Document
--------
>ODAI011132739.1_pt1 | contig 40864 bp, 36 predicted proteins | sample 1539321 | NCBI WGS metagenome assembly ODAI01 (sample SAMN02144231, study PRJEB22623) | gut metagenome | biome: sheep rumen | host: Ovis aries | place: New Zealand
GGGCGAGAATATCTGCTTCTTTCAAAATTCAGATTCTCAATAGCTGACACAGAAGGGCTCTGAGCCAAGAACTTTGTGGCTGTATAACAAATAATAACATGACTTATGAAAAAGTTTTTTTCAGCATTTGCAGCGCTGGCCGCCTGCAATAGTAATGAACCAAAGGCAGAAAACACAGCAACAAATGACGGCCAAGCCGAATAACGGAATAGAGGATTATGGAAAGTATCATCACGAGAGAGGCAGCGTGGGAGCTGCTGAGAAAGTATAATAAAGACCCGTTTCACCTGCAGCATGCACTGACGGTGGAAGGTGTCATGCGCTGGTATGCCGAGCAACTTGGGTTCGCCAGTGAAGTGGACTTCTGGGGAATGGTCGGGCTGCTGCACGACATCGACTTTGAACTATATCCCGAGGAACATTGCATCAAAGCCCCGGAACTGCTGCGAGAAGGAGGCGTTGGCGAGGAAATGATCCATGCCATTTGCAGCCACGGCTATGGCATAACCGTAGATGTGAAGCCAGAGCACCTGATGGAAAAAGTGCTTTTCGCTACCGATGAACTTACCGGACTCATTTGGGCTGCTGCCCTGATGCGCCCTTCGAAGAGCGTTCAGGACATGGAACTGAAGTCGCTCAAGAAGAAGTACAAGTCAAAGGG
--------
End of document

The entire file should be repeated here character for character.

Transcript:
>ODAI011132739.1_pt1 | contig 40864 bp, 36 predicted proteins | sample 1539321 | NCBI WGS metagenome assembly ODAI01 (sample SAMN02144231, study PRJEB22623) | gut metagenome | biome: sheep rumen | host: Ovis aries | place: New Zealand
GGGCGAGAATATCTGCTTCTTTCAAAATTCAGATTCTCAATAGCTGACACAGAAGGGCTCTGAGCCAAGAACTTTGTGGCTGTATAACAAATAATAACATGACTTATGAAAAAGTTTTTTTCAGCATTTGCAGCGCTGGCCGCCTGCAATAGTAATGAACCAAAGGCAGAAAACACAGCAACAAATGACGGCCAAGCCGAATAACGGAATAGAGGATTATGGAAAGTATCATCACGAGAGAGGCAGCGTGGGAGCTGCTGAGAAAGTATAATAAAGACCCGTTTCACCTGCAGCATGCACTGACGGTGGAAGGTGTCATGCGCTGGTATGCCGAGCAACTTGGGTTCGCCAGTGAAGTGGACTTCTGGGGAATGGTCGGGCTGCTGCACGACATCGACTTTGAACTATATCCCGAGGAACATTGCATCAAAGCCCCGGAACTGCTGCGAGAAGGAGGCGTTGGCGAGGAAATGATCCATGCCATTTGCAGCCACGGCTATGGCATAACCGTAGATGTGAAGCCAGAGCACCTGATGGAAAAAGTGCTTTTCGCTACCGATGAACTTACCGGACTCATTTGGGCTGCTGCCCTGATGCGCCCTTCGAAGAGCGTTCAGGACATGGAACTGAAGTCGCTCAAGAAGAAGTACAAGTCAAAGGG